Introduction: Make Fresh Halloumi at Home
As promised: The next great instructable on cheese making. This time, Halloumi cheese, originating from the island of Cypress.
The recipe I used came from the book Home Cheese Making Book from the New England Cheesemaking Supply Company, who were kind enough to allow me to post this instructable. If you are interested in cheesemaking at all, this book is your bible. I cannot recommend it highly enough, as it cater for any level with "30 min mozzarella" to 10 month matured Parmesan, Colby, Gervais, Manchego you name it!
Now, onto the fun bit
Step 1: Ingredients
Standard cheesemaking setup is required:
2 large pots, with one larger than the other to create a double boiler (kinder on the proteins in milk)
Cheese cloths / Muslin squares (uncoloured)
Cheese Press (optional. You could leave it to drain overnight instead)
1 Gallon of whole milk
Step 2: Heat and Incubate
Place the smaller pot inside the larger one, filling the space between the two with water. Place it on the stove and add the milk and the starter. If using home cultured buttermilk starter from frozen cubes, pour some milk in a sterlised cup and add the cubes of culture to the cup. Allow them ~10 mins to thaw before inoculating the batch.
Gently bring the temperature up to 30°C (86°F)
Mesophilic bacteria thrive in cool-warm temperatures. Heating the milk to 30°C is just the right temperature to get the bacteria active and metabolising to the best of their abilities. Any temperatures over this will kill the bacteria, leaving you with an overwhelmingly unflavoured cheese.
Step 3: Coagulation
Add rennet as per the instruction given.
I have a bottle of rennet in solution, saying 5 drops for every litre, diluted in a small volume of unchlorinated water. Bottles of spring water will do for this as mains water contains chlorine and fluorine which will ruin the enzyme.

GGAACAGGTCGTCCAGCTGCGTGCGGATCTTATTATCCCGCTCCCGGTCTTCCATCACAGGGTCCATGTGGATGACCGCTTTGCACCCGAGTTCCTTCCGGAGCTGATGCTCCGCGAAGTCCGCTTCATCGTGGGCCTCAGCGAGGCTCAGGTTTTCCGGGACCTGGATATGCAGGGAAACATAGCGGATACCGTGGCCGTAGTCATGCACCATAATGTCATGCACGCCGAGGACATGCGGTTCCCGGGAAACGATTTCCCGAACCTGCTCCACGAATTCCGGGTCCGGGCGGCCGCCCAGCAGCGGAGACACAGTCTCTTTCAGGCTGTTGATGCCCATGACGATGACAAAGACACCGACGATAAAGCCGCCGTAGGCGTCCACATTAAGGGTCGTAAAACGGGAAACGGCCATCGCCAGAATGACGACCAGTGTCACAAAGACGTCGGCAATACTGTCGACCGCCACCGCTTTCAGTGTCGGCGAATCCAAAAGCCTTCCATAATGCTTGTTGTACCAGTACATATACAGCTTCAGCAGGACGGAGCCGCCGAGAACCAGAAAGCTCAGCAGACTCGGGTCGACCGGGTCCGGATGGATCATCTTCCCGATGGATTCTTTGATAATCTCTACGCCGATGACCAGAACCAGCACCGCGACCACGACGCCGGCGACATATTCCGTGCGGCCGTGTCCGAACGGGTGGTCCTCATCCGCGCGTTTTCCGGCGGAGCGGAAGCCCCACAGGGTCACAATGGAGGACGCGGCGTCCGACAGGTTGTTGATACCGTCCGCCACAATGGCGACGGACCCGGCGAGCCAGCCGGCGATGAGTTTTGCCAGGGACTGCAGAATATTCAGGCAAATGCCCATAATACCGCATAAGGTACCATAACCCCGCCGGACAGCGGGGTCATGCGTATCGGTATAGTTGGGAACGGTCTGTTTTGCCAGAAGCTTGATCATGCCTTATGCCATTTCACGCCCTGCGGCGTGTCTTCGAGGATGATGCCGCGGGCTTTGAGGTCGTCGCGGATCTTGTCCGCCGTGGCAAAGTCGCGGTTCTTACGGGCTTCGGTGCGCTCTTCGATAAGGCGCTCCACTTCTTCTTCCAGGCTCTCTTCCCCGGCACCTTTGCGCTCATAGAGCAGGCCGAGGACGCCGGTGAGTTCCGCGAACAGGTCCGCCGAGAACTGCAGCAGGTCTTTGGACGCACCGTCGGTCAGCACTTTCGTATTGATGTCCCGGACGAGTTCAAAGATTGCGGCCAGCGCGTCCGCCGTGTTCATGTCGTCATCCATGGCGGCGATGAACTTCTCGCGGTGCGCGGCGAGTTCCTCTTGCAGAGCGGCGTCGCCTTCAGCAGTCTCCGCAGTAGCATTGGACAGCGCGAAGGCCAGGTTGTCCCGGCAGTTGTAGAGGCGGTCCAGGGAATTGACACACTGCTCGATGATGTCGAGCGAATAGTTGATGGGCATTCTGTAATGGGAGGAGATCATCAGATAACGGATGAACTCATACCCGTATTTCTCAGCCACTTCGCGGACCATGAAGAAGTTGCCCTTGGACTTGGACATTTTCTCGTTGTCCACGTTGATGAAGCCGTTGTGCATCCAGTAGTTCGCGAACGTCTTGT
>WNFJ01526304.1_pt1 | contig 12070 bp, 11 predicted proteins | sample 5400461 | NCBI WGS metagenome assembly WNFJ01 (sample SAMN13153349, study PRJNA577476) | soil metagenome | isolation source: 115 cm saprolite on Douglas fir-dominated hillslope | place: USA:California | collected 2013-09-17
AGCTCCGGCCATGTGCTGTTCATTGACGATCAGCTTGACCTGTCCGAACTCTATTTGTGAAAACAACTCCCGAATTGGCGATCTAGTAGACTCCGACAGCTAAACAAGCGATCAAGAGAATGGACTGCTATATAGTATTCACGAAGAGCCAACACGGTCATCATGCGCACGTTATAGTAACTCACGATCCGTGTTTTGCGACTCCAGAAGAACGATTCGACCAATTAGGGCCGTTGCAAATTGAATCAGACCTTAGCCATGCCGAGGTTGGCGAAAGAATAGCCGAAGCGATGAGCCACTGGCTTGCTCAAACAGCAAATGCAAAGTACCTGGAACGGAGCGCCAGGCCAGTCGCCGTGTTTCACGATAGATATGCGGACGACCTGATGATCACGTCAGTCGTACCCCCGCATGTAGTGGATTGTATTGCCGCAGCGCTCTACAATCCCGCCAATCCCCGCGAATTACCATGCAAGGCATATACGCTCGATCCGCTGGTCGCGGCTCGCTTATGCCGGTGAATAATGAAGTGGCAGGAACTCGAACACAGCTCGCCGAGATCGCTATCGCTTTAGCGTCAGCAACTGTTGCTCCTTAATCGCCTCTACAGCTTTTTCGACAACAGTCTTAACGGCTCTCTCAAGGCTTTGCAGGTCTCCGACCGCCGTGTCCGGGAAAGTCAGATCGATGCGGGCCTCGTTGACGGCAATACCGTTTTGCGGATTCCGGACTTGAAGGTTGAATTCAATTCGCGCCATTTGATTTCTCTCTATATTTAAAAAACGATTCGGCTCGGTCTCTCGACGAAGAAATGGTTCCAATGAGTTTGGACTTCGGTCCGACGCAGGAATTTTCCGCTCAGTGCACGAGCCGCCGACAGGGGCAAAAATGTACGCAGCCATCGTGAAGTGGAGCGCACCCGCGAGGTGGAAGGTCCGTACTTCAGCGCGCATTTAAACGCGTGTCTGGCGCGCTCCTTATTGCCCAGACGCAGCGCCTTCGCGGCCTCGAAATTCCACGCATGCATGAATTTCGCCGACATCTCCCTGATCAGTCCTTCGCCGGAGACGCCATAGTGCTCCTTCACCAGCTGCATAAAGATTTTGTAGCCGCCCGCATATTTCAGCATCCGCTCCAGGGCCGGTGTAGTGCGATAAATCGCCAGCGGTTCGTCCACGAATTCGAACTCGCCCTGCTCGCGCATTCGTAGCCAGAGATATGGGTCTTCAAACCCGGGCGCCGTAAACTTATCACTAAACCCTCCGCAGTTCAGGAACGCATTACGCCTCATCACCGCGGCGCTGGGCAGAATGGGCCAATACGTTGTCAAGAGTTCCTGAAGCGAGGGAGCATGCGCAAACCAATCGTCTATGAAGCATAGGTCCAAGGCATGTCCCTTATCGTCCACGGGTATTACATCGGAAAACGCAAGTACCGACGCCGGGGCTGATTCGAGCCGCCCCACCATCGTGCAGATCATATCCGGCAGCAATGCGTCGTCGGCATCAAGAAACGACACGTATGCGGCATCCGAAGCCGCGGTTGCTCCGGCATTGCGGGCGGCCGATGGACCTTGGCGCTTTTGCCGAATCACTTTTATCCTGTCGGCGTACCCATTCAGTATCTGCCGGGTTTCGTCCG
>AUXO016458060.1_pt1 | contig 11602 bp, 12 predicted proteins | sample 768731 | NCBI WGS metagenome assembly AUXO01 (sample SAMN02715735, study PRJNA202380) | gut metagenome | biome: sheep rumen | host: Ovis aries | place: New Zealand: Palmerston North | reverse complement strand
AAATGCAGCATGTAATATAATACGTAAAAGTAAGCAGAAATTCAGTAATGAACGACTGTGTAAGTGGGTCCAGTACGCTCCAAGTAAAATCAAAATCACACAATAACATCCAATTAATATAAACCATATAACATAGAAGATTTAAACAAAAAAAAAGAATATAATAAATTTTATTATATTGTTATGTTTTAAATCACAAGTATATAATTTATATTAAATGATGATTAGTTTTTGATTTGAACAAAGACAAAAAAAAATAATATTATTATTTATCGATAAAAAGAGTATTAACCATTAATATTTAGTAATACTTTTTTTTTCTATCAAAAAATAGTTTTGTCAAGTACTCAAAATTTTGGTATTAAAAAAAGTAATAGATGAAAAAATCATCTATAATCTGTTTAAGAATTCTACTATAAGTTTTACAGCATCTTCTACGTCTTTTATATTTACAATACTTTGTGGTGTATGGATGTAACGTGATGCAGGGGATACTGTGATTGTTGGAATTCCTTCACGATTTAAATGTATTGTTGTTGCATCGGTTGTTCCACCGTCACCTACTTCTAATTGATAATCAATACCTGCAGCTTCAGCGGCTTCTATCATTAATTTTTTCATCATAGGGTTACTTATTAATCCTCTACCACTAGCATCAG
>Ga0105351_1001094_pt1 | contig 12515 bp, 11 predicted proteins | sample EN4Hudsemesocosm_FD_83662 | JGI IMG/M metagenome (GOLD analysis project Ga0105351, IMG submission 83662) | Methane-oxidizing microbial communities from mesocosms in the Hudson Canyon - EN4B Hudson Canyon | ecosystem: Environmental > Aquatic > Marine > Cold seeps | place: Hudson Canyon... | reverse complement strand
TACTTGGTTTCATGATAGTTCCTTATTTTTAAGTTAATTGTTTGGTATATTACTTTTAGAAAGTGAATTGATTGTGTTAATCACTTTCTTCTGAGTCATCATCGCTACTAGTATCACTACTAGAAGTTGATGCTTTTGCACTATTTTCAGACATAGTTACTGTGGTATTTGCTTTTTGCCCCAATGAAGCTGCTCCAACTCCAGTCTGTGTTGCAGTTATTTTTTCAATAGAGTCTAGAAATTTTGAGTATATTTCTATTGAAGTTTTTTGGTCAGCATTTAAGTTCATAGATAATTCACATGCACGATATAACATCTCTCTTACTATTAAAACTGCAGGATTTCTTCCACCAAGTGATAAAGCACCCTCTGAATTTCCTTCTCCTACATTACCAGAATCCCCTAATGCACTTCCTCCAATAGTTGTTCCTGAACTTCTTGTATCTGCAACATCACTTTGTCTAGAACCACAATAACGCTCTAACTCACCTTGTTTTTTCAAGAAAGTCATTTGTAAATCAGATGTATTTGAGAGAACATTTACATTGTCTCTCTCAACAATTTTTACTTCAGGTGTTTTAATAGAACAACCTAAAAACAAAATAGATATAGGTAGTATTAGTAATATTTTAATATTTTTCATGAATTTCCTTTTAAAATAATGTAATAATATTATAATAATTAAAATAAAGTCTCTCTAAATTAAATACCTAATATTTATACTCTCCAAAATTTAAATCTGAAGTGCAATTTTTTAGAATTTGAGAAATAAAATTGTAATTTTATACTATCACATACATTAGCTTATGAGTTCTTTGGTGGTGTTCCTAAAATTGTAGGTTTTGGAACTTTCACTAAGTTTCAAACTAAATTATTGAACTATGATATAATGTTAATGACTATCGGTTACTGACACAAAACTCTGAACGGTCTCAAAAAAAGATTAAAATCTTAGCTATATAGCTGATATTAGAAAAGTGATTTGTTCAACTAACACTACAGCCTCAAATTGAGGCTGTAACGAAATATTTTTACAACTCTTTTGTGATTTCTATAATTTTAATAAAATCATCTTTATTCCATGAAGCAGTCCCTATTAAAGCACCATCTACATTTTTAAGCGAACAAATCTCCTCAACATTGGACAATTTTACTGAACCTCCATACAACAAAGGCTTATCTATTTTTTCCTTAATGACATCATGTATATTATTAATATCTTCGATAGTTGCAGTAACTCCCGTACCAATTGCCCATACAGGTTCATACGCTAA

Once added, constantly stir the milk, thoroughly mixing the rennet throughout for about 1-1 1/2 mins.
Cover with a cloth and leave to curdle for 30-45 mins at 30°C (86°F)
After checking for a clean break, cut the curds into 1/2 inch cubes and slowly heat, 2°F every 5 mins or 1°C every 5 mins roughly. This should take 45 mins and end with a temperature of 40°C (104°F)
Maintain this temperature for 20mins, occasionally stirring
Step 4: Ladle the Curds
Take a sterilised colander and cheesecloth/ muslin and begin to ladle the curds into them. It will be easier to tip the curds in once some have been transferred, just be careful not to lose any whey. Save it by draining the curds in the colander with the cheese cloth over the larger of the two pots, now drained of water
Step 5: Press the Cheese
Pack the cheese into a cloth-lined mold and press for one hour.
Remove the cheese, peel the cloth away, turn the cheese and re-dress it with the cloth and press at a greater pressure (but not too great) for a further 30 mins
Step 6: Cut and Cook
Cut the curd block into 3inch square blocks
Heat the reserved whey to 90°C (194°F)
Place the blocks of curds into the heated whey and let them soak for 1 hour. After this time, the cheese will have the texture of cooked chicken breast and will be floating on the surface of the whey as pictured
Strain the cheese in a colander and allow to cool for 20 mins
Step 7: Brine and Enjoy
Sprinkle the cheese with 1/4 cup of salt and let it cool for a further 2-4 hours before brining.
Add 800g (2lb) of salt with some cold water to create a brine for the cheese. place the cheese blocks into the brine and soak for up to 60 days. The cheese may be eaten fresh at any time during the 60 day period
I prefer to lightly grill some thin slices to have with olive bread, what you do with your Halloumi is up to you
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